Although the Tiger’s tank tends to splay the rider’s legs wide, Triumph were clever to give the Explorer an adjustable riding position with the seat height varying between 840 and 860mm and the screen and bars also variable in their height. It’s a very comfortable bike over distance, but like all adventure bikes when fully loaded it can be quite heavy at low speed. And at a claimed 259kg when its 20-litre tank is brimmed, that’s a lot of bulk to control.
The Explorer is a brilliant pillion bike with a roomy seating position and grab rails on either side of the bike. If you stick on a top box to lean against, it’s ideal for covering huge mileage two-up.
What’s it like to ride?
The new 1215cc triple-cylinder is typical Triumph in the way it balances low rpm drive with a superb 89ft lbs of torque and a heady 135bhp. If the fact the Explorer can ride in any situation with ease – including pillion and 95-litres of optional pannier and topbox carrying capacity – doesn’t delight you, then rubbishing Euro motorway limits most certainly will.
Triumph has mastered, in a short time, the relationship between engine, gearbox and Cardan shaft for the final drive. Absolutely no complaints whatsoever about this set-up when ridden on the road and, by all accounts, (to date we’ve ventured no further than a gravel drive) it’s similarly fault-free off-road.
Triumph’s new ride-by-wire throttle system is integral to the onboard computer that oversees the standard fitment of traction control, ABS and cruise control – all deemed necessary to compete in such a populated class and all work precisely and as smoothly you’d expect from a bike that has had an extreme level of development.
The best part is all the trip info and other electronic aids (air temp, fuel system, optional tyre pressure monitor etc) are controlled by simple bar-mounted switchgear and read via a clear LCD screen.
The Explorer’s ergonomics also get high marks with height adjustable screen and adjustable handlebar position. The actual thought of climbing onboard such a tall bike (840mm seat height at its lowest setting) is galling, but with the bars set close to this 5ft 7in rider and the seat height on the minimum 837mm, (optional low seat is available) everything from comfort to forward view is rosy.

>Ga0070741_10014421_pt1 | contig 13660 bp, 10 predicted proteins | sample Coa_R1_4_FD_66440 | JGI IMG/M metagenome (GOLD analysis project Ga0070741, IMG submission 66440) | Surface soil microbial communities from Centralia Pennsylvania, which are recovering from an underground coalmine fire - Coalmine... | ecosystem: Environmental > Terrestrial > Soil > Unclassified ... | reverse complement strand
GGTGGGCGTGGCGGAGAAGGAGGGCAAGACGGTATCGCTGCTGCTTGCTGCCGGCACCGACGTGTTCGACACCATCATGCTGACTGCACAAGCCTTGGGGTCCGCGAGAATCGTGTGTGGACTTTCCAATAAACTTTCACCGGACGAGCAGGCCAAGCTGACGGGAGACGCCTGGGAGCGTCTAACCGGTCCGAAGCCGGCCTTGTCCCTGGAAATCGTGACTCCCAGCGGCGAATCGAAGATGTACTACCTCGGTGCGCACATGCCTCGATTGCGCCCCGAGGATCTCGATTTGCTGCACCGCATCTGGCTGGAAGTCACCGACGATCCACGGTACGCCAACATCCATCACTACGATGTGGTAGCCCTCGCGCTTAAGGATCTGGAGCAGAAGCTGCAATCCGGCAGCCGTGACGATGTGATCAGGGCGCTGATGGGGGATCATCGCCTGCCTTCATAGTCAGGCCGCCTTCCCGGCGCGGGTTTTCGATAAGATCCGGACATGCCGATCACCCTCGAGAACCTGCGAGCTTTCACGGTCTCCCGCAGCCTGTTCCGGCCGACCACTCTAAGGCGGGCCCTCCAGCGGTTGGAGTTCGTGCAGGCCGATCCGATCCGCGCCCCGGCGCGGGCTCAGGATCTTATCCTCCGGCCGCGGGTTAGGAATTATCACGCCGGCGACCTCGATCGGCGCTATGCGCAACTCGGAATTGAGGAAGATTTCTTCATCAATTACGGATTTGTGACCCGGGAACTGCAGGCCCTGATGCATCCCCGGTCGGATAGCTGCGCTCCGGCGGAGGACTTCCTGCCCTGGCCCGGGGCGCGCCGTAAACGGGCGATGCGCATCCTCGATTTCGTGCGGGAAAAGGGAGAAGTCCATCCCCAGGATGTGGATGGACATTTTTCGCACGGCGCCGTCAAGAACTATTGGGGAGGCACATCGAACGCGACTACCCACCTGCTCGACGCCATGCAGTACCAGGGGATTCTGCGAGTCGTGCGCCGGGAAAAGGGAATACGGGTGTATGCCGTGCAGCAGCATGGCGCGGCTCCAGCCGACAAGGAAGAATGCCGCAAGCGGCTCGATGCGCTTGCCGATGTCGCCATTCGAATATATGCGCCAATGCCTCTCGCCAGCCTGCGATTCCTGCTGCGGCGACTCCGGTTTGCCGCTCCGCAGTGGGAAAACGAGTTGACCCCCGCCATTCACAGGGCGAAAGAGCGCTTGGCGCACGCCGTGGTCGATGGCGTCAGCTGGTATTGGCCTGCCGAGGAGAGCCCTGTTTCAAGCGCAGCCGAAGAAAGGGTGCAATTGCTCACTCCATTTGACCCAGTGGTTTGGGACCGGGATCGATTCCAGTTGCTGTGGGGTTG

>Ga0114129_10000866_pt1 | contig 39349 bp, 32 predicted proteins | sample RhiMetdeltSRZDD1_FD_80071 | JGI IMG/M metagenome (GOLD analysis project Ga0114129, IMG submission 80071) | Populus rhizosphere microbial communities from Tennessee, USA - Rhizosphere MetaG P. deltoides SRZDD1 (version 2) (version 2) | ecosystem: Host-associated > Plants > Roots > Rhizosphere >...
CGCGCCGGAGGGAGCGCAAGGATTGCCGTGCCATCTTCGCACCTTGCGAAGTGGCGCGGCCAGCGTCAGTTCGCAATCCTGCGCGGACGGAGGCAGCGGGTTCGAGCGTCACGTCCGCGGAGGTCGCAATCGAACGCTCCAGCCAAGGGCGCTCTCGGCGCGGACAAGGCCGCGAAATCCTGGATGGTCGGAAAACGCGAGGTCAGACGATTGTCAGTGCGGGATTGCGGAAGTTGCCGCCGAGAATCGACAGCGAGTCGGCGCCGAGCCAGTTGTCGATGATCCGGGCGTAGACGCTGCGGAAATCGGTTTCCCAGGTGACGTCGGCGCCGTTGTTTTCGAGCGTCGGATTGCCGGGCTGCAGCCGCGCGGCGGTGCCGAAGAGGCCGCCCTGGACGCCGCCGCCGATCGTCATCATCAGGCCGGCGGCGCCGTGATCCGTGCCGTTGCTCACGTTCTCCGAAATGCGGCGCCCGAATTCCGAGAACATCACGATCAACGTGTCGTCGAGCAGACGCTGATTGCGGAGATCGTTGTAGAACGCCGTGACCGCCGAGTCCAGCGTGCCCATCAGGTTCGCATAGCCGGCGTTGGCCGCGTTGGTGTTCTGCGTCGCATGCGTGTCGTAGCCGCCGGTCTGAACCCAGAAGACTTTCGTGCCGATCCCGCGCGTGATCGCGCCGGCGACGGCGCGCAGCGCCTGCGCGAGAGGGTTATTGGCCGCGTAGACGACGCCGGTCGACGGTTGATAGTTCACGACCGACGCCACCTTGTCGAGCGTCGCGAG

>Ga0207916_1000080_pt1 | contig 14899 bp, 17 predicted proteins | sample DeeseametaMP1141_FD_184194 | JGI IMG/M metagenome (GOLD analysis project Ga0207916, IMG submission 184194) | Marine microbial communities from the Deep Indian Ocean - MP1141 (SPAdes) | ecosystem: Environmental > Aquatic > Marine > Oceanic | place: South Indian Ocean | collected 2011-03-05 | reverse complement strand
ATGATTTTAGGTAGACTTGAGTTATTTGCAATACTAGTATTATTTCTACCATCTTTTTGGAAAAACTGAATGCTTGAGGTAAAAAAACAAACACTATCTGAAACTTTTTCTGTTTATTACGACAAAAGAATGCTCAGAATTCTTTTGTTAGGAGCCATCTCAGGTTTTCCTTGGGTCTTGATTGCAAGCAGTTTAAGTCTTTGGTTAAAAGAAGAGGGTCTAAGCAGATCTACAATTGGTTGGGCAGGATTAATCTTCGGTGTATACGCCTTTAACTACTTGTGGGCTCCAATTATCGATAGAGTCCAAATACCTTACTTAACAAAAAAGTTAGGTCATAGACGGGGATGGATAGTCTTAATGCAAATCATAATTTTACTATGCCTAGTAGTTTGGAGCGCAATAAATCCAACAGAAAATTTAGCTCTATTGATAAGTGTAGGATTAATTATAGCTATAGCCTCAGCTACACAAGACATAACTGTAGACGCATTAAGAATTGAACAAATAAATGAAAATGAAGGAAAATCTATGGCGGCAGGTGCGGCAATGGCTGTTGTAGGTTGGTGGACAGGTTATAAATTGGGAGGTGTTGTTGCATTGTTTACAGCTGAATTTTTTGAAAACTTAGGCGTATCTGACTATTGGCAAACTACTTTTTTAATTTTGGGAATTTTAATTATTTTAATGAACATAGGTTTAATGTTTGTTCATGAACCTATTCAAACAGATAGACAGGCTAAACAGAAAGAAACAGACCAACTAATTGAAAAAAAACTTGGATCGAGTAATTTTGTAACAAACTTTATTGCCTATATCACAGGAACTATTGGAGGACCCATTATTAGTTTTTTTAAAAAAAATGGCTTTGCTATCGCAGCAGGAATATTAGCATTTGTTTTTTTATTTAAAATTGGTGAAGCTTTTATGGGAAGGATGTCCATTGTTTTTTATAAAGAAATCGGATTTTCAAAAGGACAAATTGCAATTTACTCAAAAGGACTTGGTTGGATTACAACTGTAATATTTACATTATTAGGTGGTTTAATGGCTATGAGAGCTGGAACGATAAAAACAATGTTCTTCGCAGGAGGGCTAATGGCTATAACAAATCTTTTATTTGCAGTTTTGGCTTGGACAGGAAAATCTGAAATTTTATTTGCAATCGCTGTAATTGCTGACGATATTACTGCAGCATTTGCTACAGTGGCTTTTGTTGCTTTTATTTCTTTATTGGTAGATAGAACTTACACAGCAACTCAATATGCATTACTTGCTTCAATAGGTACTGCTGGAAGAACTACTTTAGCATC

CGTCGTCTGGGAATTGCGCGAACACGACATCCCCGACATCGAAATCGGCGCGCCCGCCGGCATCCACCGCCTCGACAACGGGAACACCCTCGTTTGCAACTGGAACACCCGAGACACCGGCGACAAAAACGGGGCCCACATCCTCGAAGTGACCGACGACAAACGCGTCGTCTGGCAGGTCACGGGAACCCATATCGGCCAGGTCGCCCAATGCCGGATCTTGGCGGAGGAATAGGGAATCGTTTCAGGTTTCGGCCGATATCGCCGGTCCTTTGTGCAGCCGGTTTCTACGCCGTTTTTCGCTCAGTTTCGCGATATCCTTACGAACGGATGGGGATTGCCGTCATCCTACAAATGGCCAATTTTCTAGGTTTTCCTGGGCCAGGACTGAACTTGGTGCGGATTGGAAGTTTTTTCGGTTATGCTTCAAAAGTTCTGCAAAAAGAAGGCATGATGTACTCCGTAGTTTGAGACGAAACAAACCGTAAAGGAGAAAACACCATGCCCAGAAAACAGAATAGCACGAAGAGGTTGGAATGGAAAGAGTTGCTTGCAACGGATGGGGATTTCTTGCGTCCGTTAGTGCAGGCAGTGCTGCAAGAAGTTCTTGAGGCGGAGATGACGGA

Our first experience with the Explorer showed that Triumph is very much on top of the adventure segment with a bike that is capable of comfort, speed and riding thrills in complete safety. And no doubt it will make for a viable global traveller when tarmac stops and adventures truly begin.
Bennetts Bike Social Review, October 2012.
The Tiger Explorer is no lightweight and that’s its main issue. If you are used to a substantial bike such as a Pan European, and are quite tall, then its weight probably won’t bother you. However if you are short in the leg the Triumph can feel a big, top-heavy, old beast. To some potential owners this is enough to see them reverting to the BMW with its lower centre of gravity, however this weight does bring with it some added benefits.
Once rolling the Explorer is super-stable and feels glued to the road. It exudes the same kind of impression that a Pan does of being on a mission and nothing will stand in its way. It’s comfortable, loaded with extremely clever and useful tech and overall a pretty solid bike with long service intervals. In short, it’s a damn fine road tourer. Pretty terrible off-road, but what do you expect from a bike that weighs just shy of 260kg!